These principles are very enlightening and hence one should take care of these when building visualization plots off of some dataset for communicating the data to the audience which can either be your team or even stakeholders of your company or the one you are working for.
    Let’s see a basic example of a good and bad visualization plot. The following representation will be followed by the code that was used for making the plot. This plot is made using matplotlib which is a python library for data visualization and quite popular for its purpose. You may try to execute the code for yourself, but it will not give the exact same result as this due to use of normalized random function for creating a random dataset however, it will give you the idea about why the first representation is bad and the second one is the better one.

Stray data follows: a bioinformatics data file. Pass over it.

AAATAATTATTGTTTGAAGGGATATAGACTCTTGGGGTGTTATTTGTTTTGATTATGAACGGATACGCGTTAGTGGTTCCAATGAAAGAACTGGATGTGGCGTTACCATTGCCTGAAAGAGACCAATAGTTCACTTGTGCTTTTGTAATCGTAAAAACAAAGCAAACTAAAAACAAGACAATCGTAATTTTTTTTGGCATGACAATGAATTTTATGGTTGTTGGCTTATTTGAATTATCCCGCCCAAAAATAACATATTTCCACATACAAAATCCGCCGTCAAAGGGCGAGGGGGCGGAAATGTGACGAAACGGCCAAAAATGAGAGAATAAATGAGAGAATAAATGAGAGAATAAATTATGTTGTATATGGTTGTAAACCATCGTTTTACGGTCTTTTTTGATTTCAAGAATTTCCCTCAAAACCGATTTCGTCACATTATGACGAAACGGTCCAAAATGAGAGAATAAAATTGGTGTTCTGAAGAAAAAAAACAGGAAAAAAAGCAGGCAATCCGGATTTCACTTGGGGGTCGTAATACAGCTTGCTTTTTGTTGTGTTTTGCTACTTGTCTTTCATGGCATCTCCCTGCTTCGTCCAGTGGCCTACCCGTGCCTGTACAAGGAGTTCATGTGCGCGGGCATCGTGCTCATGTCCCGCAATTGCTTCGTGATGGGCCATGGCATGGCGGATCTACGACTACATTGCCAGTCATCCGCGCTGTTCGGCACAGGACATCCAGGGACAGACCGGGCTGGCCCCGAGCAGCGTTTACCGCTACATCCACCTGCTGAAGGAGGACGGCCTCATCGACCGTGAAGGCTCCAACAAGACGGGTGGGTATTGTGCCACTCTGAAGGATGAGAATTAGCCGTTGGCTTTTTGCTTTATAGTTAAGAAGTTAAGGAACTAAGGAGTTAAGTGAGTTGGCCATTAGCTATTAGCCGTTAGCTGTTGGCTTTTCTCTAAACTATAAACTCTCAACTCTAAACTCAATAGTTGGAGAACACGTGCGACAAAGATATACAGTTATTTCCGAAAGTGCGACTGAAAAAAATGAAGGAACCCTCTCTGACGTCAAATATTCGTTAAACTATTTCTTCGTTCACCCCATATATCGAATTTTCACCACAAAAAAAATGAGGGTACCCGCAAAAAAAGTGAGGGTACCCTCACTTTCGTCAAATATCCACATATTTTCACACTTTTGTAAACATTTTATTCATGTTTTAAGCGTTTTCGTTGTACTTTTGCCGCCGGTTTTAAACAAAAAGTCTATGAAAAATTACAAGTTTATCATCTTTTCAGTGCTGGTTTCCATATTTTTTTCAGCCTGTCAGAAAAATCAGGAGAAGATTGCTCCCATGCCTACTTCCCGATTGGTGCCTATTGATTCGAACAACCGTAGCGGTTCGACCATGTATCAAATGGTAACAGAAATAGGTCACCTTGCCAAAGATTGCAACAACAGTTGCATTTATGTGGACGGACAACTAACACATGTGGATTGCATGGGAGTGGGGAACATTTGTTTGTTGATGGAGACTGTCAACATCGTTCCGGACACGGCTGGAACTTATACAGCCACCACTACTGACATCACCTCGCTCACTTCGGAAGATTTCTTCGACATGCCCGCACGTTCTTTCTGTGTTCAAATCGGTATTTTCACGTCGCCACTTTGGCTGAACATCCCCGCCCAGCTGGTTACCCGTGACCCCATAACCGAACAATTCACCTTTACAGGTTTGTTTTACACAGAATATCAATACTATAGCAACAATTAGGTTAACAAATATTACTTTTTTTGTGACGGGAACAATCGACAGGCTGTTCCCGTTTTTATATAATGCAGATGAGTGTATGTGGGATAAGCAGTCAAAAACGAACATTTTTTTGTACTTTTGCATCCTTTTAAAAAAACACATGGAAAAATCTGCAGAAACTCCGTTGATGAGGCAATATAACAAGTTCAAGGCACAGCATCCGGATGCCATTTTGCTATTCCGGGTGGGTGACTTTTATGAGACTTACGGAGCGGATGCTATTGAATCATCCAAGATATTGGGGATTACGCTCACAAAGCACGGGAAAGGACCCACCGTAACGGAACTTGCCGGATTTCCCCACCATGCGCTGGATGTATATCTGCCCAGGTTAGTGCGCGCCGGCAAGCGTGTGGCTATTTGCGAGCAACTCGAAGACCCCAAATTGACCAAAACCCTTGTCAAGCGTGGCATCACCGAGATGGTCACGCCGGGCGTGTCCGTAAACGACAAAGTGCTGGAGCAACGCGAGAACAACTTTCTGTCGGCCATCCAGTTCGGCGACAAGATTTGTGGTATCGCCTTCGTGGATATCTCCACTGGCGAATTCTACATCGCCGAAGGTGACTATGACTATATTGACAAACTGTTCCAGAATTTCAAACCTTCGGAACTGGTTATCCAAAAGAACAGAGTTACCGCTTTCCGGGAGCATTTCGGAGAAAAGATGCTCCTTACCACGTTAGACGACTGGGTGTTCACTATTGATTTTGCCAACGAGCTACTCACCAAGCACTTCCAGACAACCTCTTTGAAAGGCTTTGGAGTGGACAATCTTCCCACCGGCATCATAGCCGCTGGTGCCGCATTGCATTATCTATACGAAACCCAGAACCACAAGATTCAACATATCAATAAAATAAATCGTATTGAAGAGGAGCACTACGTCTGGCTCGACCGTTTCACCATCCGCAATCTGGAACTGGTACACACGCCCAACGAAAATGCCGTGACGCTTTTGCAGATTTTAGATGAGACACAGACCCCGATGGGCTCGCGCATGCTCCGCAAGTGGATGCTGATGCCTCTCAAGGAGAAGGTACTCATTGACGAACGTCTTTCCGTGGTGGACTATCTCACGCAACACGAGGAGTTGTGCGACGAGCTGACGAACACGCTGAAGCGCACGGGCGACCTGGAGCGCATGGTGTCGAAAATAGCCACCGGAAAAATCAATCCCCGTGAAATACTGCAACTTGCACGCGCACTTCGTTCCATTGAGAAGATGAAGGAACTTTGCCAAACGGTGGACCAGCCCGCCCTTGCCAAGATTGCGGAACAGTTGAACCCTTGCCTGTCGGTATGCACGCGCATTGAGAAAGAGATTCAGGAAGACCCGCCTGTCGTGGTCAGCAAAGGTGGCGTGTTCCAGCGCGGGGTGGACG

The following are two plots representing same data, i.e. a randomly generated data set representing stock value of a company through a span of 30 days which is meant for stakeholders of the company or investors looking to invest in it. The first one (the bad one) is using a bar chart for representing the average stock value of the company in form of groups of 5 days spanning throughout. The second one is a better representation of this dataset since it shows the trend of the stock price on each day. The first one represents that the stock prices have been quite balanced for a value of about 4 to 6 but the second one shows that the real values are far more complex than this. It has gone below 4 a few times and also above 6 for quite some but the first one is hiding all this information hence not being truthful. Also the first one is using different colors and grouping data in groups of 5 days, these violate the principle of beauty and functionality respectively. Hence, we would say that the second one is a better representation for showing the value trends throughout the given span. It also represents trends like the stock value is on a negative trend at the end of the given 30 days.